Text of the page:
live baitswimmer: #1 baitswimmers are ideal for putting som order into your spread when dragging a bunch of errant little live baits behind you. The bit of weight just puts them away from the surface guys, and you can then play deeper with the #4 and #4 Mydo Baitswimmers safely under them. Running 6 or 8 livies takes some serious planning and execution, and the baitswimmers help you do just that
But here in Port St. Johns, shoulder to shoulder with the pro’s, I am stoked to report that everyone here is using #1’s with great results. Many kob so far, and many garrick. Getting photos out of the team is nigh impossible – they don’t want anyone to know where and what they are catching!
Click here for more about the MYDO Luck Shot #1’s and here to take advantage of our price promotion on MYDO Baitswimmer # 1’s.
Dealer enquiries to email@example.com, there is a reward of a huge MYDO hamper offered out to for people who can hook us up with dealers, in their areas.
ASAP – Anti Shark Attack Projects featuring a shark exclusion barrier
ASAP – Anti Shark Attack Projects specialize in the deployment of shark exclusion zones and shark detection systems. ASAP activities and projects are completely environmentally friendly and are designed to not interfere with the marine environment in any way.
The image featured is a rendering of the shark exclusion system that could be easily applied in Port St. Johns, at the infamous but breathtakingly beautiful 2nd Beach.
Stakeholders within the tourism arena here in Port St. Johns are excited at the prospect of a shark safe place to swim for visitors. The deployment of this system will also greatly reduce the drownings at this beach – there have been 4 in 4 weeks which just go unreported, like the shark attacks.
Shark exclusion barrier (c) ASAP
The cost to run such a system easily falls within budget constraints of coastal municipalities, who can look forward to greatly increased tourism revenues, once people grasp the idea that it’s safe to back in the water!
Please contact Mr. Clint Marx on firstname.lastname@example.org, for further information.
The Bobalong Barge in Port St. Johns has been smoothly operating on the waters of the Umzimvubu for some months now, and after passing her sea trials with flying fish, is now hard at work.
Brucifire and I gatecrashed a birthday party cruisade and lemonade bash, as stowaways. Niknaks and candy had everyone fired up on sugar and msg in no time as we journeyed right up past the main bridge into the wild.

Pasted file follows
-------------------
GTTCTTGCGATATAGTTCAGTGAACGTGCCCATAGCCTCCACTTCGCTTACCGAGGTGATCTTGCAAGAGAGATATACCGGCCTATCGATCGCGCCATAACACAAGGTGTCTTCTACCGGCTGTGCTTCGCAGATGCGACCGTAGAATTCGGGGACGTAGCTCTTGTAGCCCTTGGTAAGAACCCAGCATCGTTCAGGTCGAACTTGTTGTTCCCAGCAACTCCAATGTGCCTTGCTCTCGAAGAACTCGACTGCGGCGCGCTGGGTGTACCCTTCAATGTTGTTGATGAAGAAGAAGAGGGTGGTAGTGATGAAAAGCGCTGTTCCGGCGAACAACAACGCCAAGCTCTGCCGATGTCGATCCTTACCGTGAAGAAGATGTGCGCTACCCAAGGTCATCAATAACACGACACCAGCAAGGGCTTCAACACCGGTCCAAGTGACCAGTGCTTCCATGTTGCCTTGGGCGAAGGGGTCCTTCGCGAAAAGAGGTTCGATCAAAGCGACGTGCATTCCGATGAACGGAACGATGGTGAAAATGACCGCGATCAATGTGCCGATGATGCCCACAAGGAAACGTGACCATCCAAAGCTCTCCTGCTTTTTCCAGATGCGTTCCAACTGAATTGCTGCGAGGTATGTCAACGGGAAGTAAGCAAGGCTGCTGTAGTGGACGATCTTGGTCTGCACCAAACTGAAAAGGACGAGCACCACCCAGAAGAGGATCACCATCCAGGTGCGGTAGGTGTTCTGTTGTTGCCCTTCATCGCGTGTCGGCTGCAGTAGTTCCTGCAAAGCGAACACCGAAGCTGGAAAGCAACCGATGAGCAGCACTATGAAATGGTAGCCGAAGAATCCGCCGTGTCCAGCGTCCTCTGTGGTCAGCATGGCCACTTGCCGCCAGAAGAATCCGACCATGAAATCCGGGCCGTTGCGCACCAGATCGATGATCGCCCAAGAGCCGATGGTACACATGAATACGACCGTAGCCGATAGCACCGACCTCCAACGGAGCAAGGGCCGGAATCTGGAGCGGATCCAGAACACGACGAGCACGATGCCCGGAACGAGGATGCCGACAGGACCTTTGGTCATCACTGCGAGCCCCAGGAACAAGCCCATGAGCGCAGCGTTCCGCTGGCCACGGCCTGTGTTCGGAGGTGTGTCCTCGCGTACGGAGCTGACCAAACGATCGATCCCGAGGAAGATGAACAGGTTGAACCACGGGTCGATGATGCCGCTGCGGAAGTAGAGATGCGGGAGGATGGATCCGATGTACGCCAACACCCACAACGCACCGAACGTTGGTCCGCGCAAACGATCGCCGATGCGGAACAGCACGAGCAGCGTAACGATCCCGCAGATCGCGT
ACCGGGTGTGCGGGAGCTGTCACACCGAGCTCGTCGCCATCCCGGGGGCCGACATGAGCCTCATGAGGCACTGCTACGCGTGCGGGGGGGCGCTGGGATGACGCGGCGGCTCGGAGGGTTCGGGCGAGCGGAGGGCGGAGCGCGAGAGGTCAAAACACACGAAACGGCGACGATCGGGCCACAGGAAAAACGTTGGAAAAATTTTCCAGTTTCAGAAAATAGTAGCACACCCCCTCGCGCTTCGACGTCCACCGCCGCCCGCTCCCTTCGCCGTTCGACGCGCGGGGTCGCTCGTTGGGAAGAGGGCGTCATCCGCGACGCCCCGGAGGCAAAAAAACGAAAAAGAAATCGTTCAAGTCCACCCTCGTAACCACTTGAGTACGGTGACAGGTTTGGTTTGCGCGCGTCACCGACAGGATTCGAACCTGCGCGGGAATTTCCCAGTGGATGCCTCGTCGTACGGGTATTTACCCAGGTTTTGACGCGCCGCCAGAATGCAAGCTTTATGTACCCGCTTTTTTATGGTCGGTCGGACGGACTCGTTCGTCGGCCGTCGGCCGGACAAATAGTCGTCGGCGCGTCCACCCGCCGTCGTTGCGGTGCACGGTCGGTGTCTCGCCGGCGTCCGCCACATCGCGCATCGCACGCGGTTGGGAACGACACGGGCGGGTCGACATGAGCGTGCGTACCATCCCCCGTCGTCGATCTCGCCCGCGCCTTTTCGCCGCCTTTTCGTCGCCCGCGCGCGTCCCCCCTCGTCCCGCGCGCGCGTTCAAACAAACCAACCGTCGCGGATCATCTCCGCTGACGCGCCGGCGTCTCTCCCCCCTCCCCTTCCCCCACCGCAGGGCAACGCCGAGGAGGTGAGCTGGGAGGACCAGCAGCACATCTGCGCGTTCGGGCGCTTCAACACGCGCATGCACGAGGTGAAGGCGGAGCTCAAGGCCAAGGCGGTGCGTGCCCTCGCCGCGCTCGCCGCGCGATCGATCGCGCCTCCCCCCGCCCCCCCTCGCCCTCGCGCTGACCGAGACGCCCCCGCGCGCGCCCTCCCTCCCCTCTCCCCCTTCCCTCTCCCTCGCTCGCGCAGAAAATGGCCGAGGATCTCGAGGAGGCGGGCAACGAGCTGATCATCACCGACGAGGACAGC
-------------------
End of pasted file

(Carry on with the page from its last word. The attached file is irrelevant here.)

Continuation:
The Bobalong is well equipped and thoughtfully put together – there is even a head, or WC, at sea. Toilet to most. Tables run the length down the middle, and there is some serious sound aboard – even one of those really tequila funny hooters for when the sugar kicks in. LED lights and beaitiful wood finish wraps up a neat riverine party package. Completely safe, and can handle groups of up to 30! Pickup and dropoff can be from any of the lodges or slipways in the area, when the tides agree.
The river itself is one of the main attractions to Port St. Johns. It is a really big piece of water (full of fish btw), and easily navigable until up past the bridge where sand miners operate with ropes and cables across the river. In days of old, boats could go 18kms! Nature envelopes as the cliffs tower above, cliff faces dotted with caves that lead to dangerous speculation – did people live there?
Fish eagles and herons and terns and all sorts patrol the skies and finches and ducks and hornbills supply nice backing music for toasts and cheers. Food can be arranged from any of the many water fronted restaurants.
The banks are lined with river lodges that feature well honed facilities, and always seem to be busy. Fishing is obviously a major tourism attraction, but it’s diving and sardines that Bobalong’s owners get really excited about.
Their business, Offshore Africa Port St. Johns offer extreme experiental diving experiences in The Sardine Run. Sardines and the animals that follow them. Including, sharks! It’s a highly specialised business but the sharks do seem so preoccupied with the shoals of sardines, that you really do just get ignored. And the sharks hardly feature when the dolphins arrive. They are just so slick and intelligent and just seem to be having an endless sardine party. Then the Brydes Whale might swim past and eat the whole baitball! And keep an eye (and an ear) out for them humpbacks. They just come out of nowhere!
Supping is safe at Port St. Johns 2nd Beach – in the estuary
Supping is safe at Port St. Johns 2nd Beach – in the estuary! After weeks of bumping into people and hearing their stories in and around PSJ, it definitely does not seem safe to even consider going into that piece of ocean. http://africasup.com/ gave us two SUPs to give it a go, which we did, and have come to the verdict that this place is just too full of sharks for any kind of water boarding at all.
But we gave it a go…